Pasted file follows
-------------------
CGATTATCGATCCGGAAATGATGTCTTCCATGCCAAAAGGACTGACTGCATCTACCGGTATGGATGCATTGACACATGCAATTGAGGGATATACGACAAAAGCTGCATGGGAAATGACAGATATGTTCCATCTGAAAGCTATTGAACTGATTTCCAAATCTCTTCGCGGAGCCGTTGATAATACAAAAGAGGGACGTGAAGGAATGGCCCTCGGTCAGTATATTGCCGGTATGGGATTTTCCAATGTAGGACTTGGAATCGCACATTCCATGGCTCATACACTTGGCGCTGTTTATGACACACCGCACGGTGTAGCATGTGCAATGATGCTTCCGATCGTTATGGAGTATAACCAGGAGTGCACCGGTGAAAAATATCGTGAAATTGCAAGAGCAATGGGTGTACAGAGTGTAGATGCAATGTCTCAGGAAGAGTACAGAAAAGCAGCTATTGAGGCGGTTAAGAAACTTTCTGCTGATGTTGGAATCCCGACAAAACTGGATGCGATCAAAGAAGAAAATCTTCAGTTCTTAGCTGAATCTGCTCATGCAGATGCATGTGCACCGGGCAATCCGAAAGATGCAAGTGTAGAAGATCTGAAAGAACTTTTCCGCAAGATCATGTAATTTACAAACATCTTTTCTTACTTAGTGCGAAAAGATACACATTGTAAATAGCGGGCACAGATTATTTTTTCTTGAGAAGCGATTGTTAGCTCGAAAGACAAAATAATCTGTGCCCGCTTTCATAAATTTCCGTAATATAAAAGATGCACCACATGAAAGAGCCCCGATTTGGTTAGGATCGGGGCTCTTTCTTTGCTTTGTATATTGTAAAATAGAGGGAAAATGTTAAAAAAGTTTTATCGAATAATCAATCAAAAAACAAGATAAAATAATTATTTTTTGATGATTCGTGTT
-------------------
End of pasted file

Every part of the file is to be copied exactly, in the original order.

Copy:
CGATTATCGATCCGGAAATGATGTCTTCCATGCCAAAAGGACTGACTGCATCTACCGGTATGGATGCATTGACACATGCAATTGAGGGATATACGACAAAAGCTGCATGGGAAATGACAGATATGTTCCATCTGAAAGCTATTGAACTGATTTCCAAATCTCTTCGCGGAGCCGTTGATAATACAAAAGAGGGACGTGAAGGAATGGCCCTCGGTCAGTATATTGCCGGTATGGGATTTTCCAATGTAGGACTTGGAATCGCACATTCCATGGCTCATACACTTGGCGCTGTTTATGACACACCGCACGGTGTAGCATGTGCAATGATGCTTCCGATCGTTATGGAGTATAACCAGGAGTGCACCGGTGAAAAATATCGTGAAATTGCAAGAGCAATGGGTGTACAGAGTGTAGATGCAATGTCTCAGGAAGAGTACAGAAAAGCAGCTATTGAGGCGGTTAAGAAACTTTCTGCTGATGTTGGAATCCCGACAAAACTGGATGCGATCAAAGAAGAAAATCTTCAGTTCTTAGCTGAATCTGCTCATGCAGATGCATGTGCACCGGGCAATCCGAAAGATGCAAGTGTAGAAGATCTGAAAGAACTTTTCCGCAAGATCATGTAATTTACAAACATCTTTTCTTACTTAGTGCGAAAAGATACACATTGTAAATAGCGGGCACAGATTATTTTTTCTTGAGAAGCGATTGTTAGCTCGAAAGACAAAATAATCTGTGCCCGCTTTCATAAATTTCCGTAATATAAAAGATGCACCACATGAAAGAGCCCCGATTTGGTTAGGATCGGGGCTCTTTCTTTGCTTTGTATATTGTAAAATAGAGGGAAAATGTTAAAAAAGTTTTATCGAATAATCAATCAAAAAACAAGATAAAATAATTATTTTTTGATGATTCGTGTT